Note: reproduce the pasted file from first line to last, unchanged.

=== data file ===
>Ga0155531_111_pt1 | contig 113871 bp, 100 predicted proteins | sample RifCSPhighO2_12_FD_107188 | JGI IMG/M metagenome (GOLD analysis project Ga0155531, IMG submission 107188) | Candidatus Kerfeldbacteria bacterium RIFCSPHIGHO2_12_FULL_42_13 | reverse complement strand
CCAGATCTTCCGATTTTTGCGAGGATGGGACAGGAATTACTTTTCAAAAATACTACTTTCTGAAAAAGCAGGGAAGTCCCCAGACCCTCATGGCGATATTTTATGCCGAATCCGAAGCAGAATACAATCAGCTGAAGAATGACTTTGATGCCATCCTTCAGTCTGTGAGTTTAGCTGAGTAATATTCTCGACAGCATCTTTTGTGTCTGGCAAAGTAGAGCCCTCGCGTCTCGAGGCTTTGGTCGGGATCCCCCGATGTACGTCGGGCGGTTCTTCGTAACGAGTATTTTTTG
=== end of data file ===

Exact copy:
>Ga0155531_111_pt1 | contig 113871 bp, 100 predicted proteins | sample RifCSPhighO2_12_FD_107188 | JGI IMG/M metagenome (GOLD analysis project Ga0155531, IMG submission 107188) | Candidatus Kerfeldbacteria bacterium RIFCSPHIGHO2_12_FULL_42_13 | reverse complement strand
CCAGATCTTCCGATTTTTGCGAGGATGGGACAGGAATTACTTTTCAAAAATACTACTTTCTGAAAAAGCAGGGAAGTCCCCAGACCCTCATGGCGATATTTTATGCCGAATCCGAAGCAGAATACAATCAGCTGAAGAATGACTTTGATGCCATCCTTCAGTCTGTGAGTTTAGCTGAGTAATATTCTCGACAGCATCTTTTGTGTCTGGCAAAGTAGAGCCCTCGCGTCTCGAGGCTTTGGTCGGGATCCCCCGATGTACGTCGGGCGGTTCTTCGTAACGAGTATTTTTTG